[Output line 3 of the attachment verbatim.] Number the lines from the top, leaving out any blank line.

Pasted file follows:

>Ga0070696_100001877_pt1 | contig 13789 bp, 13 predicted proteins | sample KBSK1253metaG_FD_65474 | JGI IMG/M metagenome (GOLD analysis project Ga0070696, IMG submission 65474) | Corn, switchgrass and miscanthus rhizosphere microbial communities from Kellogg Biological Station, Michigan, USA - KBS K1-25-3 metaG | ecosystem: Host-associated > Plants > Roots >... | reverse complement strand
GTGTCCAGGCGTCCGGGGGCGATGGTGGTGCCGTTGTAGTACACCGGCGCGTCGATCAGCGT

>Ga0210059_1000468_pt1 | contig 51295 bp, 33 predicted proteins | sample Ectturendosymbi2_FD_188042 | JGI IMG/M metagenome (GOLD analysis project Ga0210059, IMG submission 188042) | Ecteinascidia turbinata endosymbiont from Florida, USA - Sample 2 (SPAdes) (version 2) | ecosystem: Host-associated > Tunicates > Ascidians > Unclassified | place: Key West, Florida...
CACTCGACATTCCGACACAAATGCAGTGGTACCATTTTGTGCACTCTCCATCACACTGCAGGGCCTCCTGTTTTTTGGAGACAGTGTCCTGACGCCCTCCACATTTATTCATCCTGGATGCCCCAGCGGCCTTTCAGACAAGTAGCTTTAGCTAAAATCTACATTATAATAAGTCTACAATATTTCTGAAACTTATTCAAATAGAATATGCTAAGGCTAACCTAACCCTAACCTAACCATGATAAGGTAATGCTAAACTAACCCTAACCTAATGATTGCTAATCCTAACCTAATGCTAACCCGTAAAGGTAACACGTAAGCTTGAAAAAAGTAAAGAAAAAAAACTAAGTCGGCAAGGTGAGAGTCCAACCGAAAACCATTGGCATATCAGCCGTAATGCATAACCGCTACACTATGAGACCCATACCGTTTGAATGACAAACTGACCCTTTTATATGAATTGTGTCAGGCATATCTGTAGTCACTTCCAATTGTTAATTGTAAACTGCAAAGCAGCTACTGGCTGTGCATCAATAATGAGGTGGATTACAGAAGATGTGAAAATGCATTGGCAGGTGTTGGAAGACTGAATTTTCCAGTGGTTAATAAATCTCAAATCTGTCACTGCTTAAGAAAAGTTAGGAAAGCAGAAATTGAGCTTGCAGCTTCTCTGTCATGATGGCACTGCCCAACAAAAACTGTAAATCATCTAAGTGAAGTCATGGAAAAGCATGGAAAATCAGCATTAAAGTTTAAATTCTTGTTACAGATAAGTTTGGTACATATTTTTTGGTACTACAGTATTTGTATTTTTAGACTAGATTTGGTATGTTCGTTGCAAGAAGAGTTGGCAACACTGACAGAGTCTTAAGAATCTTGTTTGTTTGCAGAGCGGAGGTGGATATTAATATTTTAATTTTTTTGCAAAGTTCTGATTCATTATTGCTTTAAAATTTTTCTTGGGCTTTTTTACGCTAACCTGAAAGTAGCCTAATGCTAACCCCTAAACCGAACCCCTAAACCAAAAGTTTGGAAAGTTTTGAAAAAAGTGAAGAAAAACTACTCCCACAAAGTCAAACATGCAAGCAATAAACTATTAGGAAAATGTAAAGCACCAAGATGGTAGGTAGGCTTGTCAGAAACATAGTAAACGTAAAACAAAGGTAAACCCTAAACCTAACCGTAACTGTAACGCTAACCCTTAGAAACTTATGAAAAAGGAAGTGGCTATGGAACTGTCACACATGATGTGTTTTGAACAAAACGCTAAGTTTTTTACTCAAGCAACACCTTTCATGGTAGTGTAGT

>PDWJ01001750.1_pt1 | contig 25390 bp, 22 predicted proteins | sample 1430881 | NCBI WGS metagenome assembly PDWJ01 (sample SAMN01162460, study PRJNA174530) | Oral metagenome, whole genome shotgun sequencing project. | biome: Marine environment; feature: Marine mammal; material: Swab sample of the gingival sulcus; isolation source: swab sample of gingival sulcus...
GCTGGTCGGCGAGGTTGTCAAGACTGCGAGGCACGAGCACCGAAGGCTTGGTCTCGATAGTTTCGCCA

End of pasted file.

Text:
>Ga0210059_1000468_pt1 | contig 51295 bp, 33 predicted proteins | sample Ectturendosymbi2_FD_188042 | JGI IMG/M metagenome (GOLD analysis project Ga0210059, IMG submission 188042) | Ecteinascidia turbinata endosymbiont from Florida, USA - Sample 2 (SPAdes) (version 2) | ecosystem: Host-associated > Tunicates > Ascidians > Unclassified | place: Key West, Florida...